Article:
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Pre-hospital care for patients suffering from suspected acute coronary syndrome - educational intervention for pain and anxiety relief
University of Borås, Faculty of Caring Science, Work Life and Social Welfare. (PreHospen)
University of Borås, Faculty of Caring Science, Work Life and Social Welfare. (PreHospen)
University of Borås, Faculty of Caring Science, Work Life and Social Welfare. (PreHospen)
University of Borås, Faculty of Caring Science, Work Life and Social Welfare. (PreHospen)
2016 (English)Conference paper, Oral presentation with published abstract (Refereed)
Abstract [en]

Background: Pre-hospital care for patients from suffering acute coronary syndrome (ACS) has been shown to be a challenge. Associated symptoms appear together with typical ones. The symptoms have been reported to be more intense in the pre-hospital setting than after hospital admission. Special education could benefit for ambulance nurses (AN).

 

Purpose: A. To describe the prevalence of dyspnea and nausea or vomiting and their associa­ tion with outcome. B.To explore the possible connection between the patients' estimated inten­ sity of pain before arrival to the hospital and clinical findings. C. To evaluate the possible effect of education in cardiovascular nursing on pain intensity in patients suffering from suspected ACS.

 

Methods:  A randomised controlled trail: an educational and a medical intervention. There is also a retrospective design. In the trial: The inclusion criteria were symptoms of pain 4 on the coloured analogue scale raising suspicion of ACS. In total 1,603 patients participated. The edu­ cational intervention was a course including care assessment and treatment as well as clinical cardiology. The medical intervention was Midazolam.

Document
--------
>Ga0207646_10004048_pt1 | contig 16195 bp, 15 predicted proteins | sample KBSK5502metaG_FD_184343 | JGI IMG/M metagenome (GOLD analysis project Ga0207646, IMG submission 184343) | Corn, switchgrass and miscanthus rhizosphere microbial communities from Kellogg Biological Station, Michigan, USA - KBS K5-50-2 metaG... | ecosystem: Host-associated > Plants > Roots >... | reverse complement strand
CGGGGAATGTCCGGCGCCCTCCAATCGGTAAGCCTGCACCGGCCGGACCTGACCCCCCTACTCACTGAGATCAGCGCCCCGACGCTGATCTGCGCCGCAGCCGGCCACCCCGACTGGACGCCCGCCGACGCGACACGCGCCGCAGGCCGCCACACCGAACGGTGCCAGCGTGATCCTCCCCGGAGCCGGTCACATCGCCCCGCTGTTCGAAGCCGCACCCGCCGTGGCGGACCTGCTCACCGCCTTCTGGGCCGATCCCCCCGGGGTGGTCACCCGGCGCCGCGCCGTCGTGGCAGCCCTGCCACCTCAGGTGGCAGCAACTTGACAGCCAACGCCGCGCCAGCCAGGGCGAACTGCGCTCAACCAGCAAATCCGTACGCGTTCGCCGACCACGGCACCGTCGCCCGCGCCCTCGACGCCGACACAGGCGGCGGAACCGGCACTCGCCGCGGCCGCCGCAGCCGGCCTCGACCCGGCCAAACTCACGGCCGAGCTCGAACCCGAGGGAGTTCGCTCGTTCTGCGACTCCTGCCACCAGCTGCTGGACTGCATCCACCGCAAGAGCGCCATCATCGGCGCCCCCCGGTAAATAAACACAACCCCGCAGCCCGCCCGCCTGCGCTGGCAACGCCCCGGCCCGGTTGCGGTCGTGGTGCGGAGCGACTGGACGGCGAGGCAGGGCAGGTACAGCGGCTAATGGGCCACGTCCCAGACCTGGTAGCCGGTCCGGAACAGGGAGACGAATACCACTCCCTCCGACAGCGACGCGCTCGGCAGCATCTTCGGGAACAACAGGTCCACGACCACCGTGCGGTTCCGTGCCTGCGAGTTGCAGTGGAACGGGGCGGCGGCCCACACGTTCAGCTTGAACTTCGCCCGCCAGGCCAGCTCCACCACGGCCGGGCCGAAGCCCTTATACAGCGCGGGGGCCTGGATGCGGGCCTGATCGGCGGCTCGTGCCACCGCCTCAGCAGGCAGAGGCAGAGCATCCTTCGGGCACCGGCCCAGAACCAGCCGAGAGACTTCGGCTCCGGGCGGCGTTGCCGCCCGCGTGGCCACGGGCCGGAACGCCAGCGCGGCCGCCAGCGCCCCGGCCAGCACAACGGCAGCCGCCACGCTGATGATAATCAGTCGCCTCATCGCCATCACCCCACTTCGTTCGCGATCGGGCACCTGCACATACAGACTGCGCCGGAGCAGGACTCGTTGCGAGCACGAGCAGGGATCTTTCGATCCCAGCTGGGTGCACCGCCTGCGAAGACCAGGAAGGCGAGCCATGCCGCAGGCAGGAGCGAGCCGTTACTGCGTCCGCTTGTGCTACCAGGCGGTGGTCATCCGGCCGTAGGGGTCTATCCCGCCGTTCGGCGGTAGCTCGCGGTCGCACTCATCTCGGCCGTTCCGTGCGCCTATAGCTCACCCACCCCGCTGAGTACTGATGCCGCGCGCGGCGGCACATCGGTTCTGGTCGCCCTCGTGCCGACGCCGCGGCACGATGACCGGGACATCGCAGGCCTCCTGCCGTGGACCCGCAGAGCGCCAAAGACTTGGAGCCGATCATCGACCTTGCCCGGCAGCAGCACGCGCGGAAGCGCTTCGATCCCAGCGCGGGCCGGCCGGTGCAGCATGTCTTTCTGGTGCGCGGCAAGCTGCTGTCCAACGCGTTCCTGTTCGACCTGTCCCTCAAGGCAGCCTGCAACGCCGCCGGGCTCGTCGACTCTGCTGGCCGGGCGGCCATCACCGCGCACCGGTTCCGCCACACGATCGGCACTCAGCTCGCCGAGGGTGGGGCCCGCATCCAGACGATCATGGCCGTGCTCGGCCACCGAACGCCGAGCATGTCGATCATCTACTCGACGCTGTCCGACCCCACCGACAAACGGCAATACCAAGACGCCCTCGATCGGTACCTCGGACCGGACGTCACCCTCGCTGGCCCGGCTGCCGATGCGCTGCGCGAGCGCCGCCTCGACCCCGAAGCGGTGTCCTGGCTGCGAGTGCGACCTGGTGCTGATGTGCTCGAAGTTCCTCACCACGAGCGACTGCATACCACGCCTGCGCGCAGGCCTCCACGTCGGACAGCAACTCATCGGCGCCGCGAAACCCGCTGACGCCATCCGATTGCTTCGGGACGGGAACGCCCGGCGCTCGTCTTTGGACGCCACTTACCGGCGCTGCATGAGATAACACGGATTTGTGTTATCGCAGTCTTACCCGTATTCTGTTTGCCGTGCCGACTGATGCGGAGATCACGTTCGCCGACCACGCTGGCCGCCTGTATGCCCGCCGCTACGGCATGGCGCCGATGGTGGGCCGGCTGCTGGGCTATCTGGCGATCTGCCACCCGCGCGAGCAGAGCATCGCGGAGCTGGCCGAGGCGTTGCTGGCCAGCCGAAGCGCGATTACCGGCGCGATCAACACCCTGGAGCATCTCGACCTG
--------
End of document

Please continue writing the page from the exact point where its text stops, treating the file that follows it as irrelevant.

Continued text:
Results: A. One in three patients has symptoms of dyspnea and the same number of patients has symptoms of nausea or vomiting, which increases the suspicion of ACS. B. More intensive pain was associated with: 1) lower age and a higher prevalence of previous smoking; 2) more complications before hospital admission in terms of hypotension and  AV-block-  bradycardia which required treatment and 3) a higher incidence of heart failure, anxiety, and pain after hos­ pital admission that required treatment. C. On admission to hospital, the pain score was signifi­ cantly lower for patients treated by an AN with special education compared with those treated by an AN without such education. The AN with special education used higher doses of mor­ phine to treat patients.

 

Conclusion: An assessment and treatment strategy that combines all symptoms, both the typical symptoms and the associated ones, is needed. The estimated in­ tensity of pain can predict outcomes. The possible effect of special education for ANs is shown but needs to be confirmed in further trials.

Place, publisher, year, edition, pages
2016.
Keyword [en]
Acute coronary syndrome, Pain intensity, Anxiety, Paintens suffering
National Category
Nursing
Identifiers
URN: urn:nbn:se:hb:diva-10674OAI: oai:DiVA.org:hb-10674DiVA: diva2:967819
Conference
2nd Global Conference on Emergency Nursing & Trauma Care 22 - 24 September, Sitges, Spain, 2016.
Available from: 2016-09-09 Created: 2016-09-09 Last updated: 2017-05-04Bibliographically approved

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Wireklint Sundström, BirgittaHerlitz, JohanAndersson, Henrik
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